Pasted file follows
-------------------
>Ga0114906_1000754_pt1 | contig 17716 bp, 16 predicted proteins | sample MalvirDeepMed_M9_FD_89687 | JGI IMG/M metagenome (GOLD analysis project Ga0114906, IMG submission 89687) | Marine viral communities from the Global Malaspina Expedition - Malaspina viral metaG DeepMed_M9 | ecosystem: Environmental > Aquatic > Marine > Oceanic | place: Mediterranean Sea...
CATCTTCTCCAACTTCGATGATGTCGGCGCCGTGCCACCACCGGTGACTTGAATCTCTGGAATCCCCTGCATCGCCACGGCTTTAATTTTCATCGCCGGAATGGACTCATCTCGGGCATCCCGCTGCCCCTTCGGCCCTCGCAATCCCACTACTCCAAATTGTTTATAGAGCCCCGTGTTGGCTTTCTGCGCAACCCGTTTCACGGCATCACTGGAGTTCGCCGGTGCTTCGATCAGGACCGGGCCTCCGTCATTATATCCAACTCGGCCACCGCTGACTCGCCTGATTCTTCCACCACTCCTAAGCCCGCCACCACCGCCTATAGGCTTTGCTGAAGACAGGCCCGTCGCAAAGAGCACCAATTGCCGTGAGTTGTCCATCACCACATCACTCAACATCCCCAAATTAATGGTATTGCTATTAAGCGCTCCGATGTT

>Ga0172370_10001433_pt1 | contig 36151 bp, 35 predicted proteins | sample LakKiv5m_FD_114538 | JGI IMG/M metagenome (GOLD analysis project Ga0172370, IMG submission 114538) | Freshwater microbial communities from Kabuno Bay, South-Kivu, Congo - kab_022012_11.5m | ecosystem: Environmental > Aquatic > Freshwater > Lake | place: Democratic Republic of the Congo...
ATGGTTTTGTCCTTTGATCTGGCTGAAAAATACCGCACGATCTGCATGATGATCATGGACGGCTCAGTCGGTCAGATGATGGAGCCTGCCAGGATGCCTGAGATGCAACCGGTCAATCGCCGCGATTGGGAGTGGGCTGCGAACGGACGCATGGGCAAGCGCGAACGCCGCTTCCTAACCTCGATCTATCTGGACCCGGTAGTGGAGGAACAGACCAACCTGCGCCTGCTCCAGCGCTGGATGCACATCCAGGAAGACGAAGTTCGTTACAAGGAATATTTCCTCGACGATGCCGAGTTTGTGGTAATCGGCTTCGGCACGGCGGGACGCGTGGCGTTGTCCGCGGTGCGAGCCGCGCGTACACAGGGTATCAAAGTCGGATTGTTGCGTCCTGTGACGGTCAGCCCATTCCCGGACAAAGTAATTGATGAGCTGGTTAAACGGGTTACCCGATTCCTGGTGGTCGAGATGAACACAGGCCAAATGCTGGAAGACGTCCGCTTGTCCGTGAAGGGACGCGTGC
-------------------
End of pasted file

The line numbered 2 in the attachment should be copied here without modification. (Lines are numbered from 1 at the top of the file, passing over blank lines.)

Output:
CATCTTCTCCAACTTCGATGATGTCGGCGCCGTGCCACCACCGGTGACTTGAATCTCTGGAATCCCCTGCATCGCCACGGCTTTAATTTTCATCGCCGGAATGGACTCATCTCGGGCATCCCGCTGCCCCTTCGGCCCTCGCAATCCCACTACTCCAAATTGTTTATAGAGCCCCGTGTTGGCTTTCTGCGCAACCCGTTTCACGGCATCACTGGAGTTCGCCGGTGCTTCGATCAGGACCGGGCCTCCGTCATTATATCCAACTCGGCCACCGCTGACTCGCCTGATTCTTCCACCACTCCTAAGCCCGCCACCACCGCCTATAGGCTTTGCTGAAGACAGGCCCGTCGCAAAGAGCACCAATTGCCGTGAGTTGTCCATCACCACATCACTCAACATCCCCAAATTAATGGTATTGCTATTAAGCGCTCCGATGTT